FAQs—Hyundai Santa Fe XL
I was driving my Hyundai Santa Fe XL around at about 25mph when it suddenly died. No warning, no whatever. Luckily there wasn't much traffic in the area, so I was able to get it off the road. It started again after about 30 minutes. And every now and then after that day, it would stall and have a difficult time starting. This is my only vehicle and I really, really need this to work fine again. Do you have any advice on how to fix this?
This might be a failed crankshaft position sensor problem, which is common among Santa Fe units. You see, in most modern vehicles, there is a computerized engine management system that relies on the sensors to report data to the computer. The crankshaft position sensor, along with the camshaft position sensor, works to control ignition timing to let the computer know when to inject fuel and provide peak sequence to the engine. Because of its location in the engine bay, the sensor usually fails after being exposed to heat and oil leaks. The solution for this is to get a new crankshaft position sensor. If the cause of the damage is leaking oil, you might want to check other components that may need replacement or repair as well.
I have a Hyundai Santa Fe XL, and it was running fine until a few days ago when it started having problems. The vehicle suddenly stutters from second gear to third gear—and sometimes, it even slips between the two gears. The computer is not showing any codes, so I have no idea why the transmission is acting so weird. Any idea what's causing the poor shift quality in this unit?
The Hyundai Santa Fe is a modern vehicle; so if it has an automatic transmission, then there are three likely reasons why your automatic transmission would not work smoothly: low fluid level, low internal fluid pressure, and faulty pressure regulation or control. You can improve the shift quality by replacing the automatic transmission fluid, but first, make sure that the fluid level is correct. It is also advisable to update your car's onboard computer. When the cause of your transmission trouble is because of low internal pressure, you might want to check the pump. Replace it if it's already worn.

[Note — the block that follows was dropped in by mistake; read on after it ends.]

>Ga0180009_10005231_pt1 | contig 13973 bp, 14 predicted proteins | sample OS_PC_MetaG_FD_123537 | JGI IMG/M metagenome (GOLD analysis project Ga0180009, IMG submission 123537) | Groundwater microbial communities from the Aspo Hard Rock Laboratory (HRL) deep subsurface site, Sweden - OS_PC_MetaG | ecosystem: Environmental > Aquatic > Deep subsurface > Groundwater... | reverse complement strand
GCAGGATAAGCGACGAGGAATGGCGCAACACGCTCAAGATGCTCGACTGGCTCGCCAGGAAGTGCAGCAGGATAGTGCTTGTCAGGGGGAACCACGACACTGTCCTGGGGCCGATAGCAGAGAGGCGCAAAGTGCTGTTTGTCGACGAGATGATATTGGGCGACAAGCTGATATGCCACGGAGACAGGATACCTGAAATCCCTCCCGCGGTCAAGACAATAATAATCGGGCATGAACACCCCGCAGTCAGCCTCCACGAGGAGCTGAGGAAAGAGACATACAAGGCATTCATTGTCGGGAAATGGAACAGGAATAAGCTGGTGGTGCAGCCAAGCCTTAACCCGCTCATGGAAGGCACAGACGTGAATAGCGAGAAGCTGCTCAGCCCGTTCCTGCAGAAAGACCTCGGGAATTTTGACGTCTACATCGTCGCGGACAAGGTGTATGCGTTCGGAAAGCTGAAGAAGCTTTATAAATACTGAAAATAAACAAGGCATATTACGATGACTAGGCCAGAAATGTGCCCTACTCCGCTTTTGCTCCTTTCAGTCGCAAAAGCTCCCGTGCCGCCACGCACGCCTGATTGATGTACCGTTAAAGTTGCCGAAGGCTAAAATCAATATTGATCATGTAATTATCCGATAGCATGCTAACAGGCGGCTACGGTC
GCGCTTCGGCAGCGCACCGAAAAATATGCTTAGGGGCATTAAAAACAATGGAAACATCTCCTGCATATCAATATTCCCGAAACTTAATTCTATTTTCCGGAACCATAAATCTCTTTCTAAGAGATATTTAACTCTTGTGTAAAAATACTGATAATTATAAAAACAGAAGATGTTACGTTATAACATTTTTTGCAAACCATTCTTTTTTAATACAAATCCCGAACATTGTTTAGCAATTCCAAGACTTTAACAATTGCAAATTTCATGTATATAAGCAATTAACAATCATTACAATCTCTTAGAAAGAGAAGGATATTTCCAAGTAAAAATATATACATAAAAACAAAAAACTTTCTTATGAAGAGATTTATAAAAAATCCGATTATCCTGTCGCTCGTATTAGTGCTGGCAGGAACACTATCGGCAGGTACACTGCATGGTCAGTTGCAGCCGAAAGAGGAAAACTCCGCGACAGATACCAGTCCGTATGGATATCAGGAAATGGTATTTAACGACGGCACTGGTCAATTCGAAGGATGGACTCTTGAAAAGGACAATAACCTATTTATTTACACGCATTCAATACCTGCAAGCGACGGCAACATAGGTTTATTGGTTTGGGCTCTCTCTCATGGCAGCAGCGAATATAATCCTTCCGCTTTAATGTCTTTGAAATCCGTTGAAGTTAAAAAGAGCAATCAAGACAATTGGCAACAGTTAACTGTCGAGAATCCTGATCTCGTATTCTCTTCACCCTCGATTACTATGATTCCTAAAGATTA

My Hyundai Santa Fe XL has a 2.7L V6 engine, and I love its performance. It's the best SUV for its price range. However, the other day, it started showing some signs of malfunctioning. When I stopped in gear, the engine started to vibrate. It was rough in idle, I guess. Gas mileage was also down, and that's not a good thing. And even up to now, the intermittent vibration persists, and I don't know what to do. Can you give me an idea of what's the problem here?
You have a faulty EGR (exhaust gas recirculation) valve that is causing the intermittent rough or unstable idle. There are several types of EGR valves, and these vary from every vehicle, so you need to know what kind of valve is installed in your Santa Fe. You may check the service manual to get this information or check the emissions decal on the underside of the hood. You should also check the type of vacuum controls—is it a solenoid or a ported vacuum switch? This information is also available in the service manual. Knowing all these will make it easier for you to troubleshoot the EGR problem. Examine your EGR valve without uninstalling it; when you rev the engine between 1500 to 2000 rpm, the valve steam should move. If not, you may need to replace it.